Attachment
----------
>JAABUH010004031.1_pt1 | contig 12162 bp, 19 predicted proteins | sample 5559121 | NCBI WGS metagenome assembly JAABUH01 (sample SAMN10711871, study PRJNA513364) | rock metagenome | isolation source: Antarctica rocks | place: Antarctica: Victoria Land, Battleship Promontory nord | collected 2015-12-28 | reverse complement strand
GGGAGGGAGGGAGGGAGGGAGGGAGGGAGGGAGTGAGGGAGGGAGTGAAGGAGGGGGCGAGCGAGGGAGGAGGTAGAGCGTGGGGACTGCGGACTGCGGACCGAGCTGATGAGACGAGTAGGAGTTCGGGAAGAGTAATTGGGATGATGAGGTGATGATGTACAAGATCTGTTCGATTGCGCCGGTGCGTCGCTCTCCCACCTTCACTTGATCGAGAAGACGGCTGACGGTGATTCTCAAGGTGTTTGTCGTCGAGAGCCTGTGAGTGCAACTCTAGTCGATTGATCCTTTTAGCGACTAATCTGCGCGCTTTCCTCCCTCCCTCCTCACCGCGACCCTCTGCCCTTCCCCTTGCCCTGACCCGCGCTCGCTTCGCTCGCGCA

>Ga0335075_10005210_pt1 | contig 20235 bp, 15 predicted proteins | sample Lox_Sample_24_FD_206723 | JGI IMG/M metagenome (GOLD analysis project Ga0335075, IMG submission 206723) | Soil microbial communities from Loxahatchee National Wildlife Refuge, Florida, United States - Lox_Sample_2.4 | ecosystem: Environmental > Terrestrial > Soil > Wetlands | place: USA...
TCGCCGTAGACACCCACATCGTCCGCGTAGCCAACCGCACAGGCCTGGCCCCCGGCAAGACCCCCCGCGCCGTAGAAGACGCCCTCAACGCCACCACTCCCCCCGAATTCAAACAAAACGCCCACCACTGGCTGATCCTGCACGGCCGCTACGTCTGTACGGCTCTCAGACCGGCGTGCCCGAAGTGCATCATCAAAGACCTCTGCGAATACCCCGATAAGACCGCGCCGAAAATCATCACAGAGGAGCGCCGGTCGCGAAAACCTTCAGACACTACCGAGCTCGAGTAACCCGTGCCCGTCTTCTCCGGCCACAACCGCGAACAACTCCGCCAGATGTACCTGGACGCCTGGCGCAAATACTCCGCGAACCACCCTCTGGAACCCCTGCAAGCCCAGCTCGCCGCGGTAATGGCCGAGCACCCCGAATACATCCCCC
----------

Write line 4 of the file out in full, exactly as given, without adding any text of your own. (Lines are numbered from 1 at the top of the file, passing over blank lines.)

TCGCCGTAGACACCCACATCGTCCGCGTAGCCAACCGCACAGGCCTGGCCCCCGGCAAGACCCCCCGCGCCGTAGAAGACGCCCTCAACGCCACCACTCCCCCCGAATTCAAACAAAACGCCCACCACTGGCTGATCCTGCACGGCCGCTACGTCTGTACGGCTCTCAGACCGGCGTGCCCGAAGTGCATCATCAAAGACCTCTGCGAATACCCCGATAAGACCGCGCCGAAAATCATCACAGAGGAGCGCCGGTCGCGAAAACCTTCAGACACTACCGAGCTCGAGTAACCCGTGCCCGTCTTCTCCGGCCACAACCGCGAACAACTCCGCCAGATGTACCTGGACGCCTGGCGCAAATACTCCGCGAACCACCCTCTGGAACCCCTGCAAGCCCAGCTCGCCGCGGTAATGGCCGAGCACCCCGAATACATCCCCC